4. Memoranda, reports, studies or projections (without regard to title and excluding individual salesmen's calls on particular customers) that describe or project plans to expand production capacities, to develop new markets, or to increase sales of Resorcinol.

5. The tabulation described by the witness Mr. Saltsman as having been attached to the "Proposal Report" dated November 11, 1964 and marked USP-3 a-c.

6. Documents prepared in connection with United States Pipe and Foundry Company's plans to become a Resorcinol producer and used as a basis for the summary reports produced by United States Pipe and Foundry Company in response to the subpoena duces tecum returnable on August 8, 1968, including the following categories of documents:

(a) Documents reporting production cost estimates derived from pilot plant experience,

(b) Documents tabulating estimated profit at various levels of production,

(c) Documents tabulating estimates of cost at various levels of production,

(d) Documents projecting sales and forecasting the ability to meet such projections,

(e) Documents describing the categories of customer to whom United States Pipe and Foundry Company planned to sell Resorcinol,

(f) Documents describing the end uses or potential end uses for Resorcinol.

7. Studies and surveys relating to the plans of United States Pipe and Foundry Company to become a Resorcinol producer made during the period from April, 1965 until United States Pipe and Foundry Company actually began commercial production of Resorcinol.

8. Descriptions containing details of secret processes, if any, are to be physically deleted from all documents produced under this subpoena.

[3] Respondent urges this Court to enter the following order:

It is ordered that:

The documents described, or copies thereof shall be delivered to William Simon and Paul d'Hedouville, trial counsel of Koppers Company, Inc., and shall be held in complete confidence by them. They are hereby restrained and enjoined from revealing said documents or any of the contents thereof, either directly or indirectly to any other person except the hearing examiner and complaint counsel (to whom copies shall be shown in advance on request) in an in camera hearing before the Federal Trade Commission (the "Commission"). No copies of said documents shall be made. If the documents or any of them shall be offered and received into evidence, said documents shall be maintained by the Commission in absolute secrecy and shall not be revealed by the Commission or any Commission personnel to anyone, including other Government agencies, for any reason, except that Commission personnel having litigation or other duties reasonably requiring access to the said documents may be authorized by the Commission to inspect said documents. Any notes made by said trial counsel of Koppers or complaint counsel shall be destroyed when no longer needed by them in the conduct of the litigation. If any of said documents should not be offered into evidence by Koppers, they shall be returned to U. S. Pipe at the conclusion of the hearing before the hearing examiner. All other documents shall be returned to U. S. Pipe at the conclusion of the litigation. This order is subject to the right of a reviewing United States Court of Appeals to specify the protective measures, if any, which shall apply to the said documents on an appeal to such Court from any Commission order.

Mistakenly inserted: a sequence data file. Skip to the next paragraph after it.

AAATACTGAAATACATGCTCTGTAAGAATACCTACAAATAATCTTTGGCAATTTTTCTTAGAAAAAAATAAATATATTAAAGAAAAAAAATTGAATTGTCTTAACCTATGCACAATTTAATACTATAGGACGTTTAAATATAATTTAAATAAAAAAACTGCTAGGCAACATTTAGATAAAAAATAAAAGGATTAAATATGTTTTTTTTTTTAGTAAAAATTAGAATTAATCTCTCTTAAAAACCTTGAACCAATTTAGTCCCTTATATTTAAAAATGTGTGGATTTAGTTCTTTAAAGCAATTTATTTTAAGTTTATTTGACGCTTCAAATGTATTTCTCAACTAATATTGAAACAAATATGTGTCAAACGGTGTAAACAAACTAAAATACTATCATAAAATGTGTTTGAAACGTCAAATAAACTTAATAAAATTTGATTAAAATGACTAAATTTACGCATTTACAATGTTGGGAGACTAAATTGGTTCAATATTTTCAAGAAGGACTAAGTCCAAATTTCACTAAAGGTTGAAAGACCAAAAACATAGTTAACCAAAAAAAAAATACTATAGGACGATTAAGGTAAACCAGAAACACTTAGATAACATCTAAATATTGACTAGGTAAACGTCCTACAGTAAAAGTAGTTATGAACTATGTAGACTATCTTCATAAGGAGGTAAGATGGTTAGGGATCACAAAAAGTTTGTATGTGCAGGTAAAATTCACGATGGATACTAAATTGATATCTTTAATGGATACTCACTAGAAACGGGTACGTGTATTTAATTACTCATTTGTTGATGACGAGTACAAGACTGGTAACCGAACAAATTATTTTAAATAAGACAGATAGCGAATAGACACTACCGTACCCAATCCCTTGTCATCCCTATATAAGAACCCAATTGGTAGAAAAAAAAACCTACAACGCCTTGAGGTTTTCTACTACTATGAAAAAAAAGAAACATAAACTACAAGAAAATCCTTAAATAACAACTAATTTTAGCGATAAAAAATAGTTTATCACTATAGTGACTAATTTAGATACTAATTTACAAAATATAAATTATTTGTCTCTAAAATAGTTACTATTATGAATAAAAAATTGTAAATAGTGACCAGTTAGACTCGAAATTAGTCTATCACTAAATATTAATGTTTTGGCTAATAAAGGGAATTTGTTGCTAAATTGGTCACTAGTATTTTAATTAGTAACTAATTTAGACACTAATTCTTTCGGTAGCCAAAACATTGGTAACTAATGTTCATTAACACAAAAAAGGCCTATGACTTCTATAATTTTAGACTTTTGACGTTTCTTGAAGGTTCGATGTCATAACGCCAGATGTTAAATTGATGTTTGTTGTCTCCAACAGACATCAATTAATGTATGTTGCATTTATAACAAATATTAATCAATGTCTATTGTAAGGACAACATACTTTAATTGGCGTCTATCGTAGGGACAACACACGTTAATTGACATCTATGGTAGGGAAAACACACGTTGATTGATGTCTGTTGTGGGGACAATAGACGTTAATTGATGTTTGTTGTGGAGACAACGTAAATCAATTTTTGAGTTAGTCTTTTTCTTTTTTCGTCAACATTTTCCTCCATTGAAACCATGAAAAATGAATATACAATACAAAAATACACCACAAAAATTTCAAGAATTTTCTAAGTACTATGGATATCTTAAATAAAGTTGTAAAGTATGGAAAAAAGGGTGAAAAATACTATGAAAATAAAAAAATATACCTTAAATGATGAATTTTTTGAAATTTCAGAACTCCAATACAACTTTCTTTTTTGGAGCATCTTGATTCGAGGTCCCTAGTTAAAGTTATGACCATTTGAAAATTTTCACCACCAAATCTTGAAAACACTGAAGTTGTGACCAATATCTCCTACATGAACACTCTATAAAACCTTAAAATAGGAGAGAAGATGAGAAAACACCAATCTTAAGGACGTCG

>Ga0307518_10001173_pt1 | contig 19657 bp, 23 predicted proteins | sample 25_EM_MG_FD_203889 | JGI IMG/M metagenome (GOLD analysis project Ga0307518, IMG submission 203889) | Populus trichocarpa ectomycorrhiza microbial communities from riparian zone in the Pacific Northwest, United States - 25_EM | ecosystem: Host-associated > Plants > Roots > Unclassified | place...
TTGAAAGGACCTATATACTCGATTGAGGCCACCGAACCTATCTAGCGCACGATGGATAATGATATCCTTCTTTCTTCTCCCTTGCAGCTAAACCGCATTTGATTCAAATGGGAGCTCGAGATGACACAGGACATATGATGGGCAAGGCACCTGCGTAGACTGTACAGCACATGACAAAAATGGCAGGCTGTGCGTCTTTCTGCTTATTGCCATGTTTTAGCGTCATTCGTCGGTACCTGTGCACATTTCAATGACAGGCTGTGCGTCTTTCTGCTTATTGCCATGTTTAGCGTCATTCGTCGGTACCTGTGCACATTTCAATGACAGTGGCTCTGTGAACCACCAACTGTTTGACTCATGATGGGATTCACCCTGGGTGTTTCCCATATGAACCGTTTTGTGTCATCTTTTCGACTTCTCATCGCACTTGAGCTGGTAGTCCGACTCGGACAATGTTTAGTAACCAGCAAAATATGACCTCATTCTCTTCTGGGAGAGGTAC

The Government asks that no order be entered. It submits the following if any order were to be granted:

IT IS FURTHER ORDERED that documents produced in compliance with said subpoena shall be placed in the custody of counsel of record for the Koppers Company, Inc., provided that said counsel shall first undertake and agree that all such documents shall be retained in their personal custody, shall not be used, copied, abstracted, or disclosed to any other person except to the extent such documents are introduced into evidence at the adjudicatory hearings before the Federal Trade Commission or are used for the purpose of preparation, examination, and cross-examination of witnesses at said hearings, and that upon conclusion of the proceeding before the Commission they shall return all such documents not admitted in evidence to counsel for United States Pipe and Foundry Company. Any witness obtaining access to the information under the terms of this order shall be informed of this order and sign an affidavit to that effect and giving assurance that he will comply with this order. Such affidavit shall be filed with the Secretary of the Commission. Such person shall not reveal the contents of the documents or use the information for any purpose other than for testimony in the Commission's proceedings.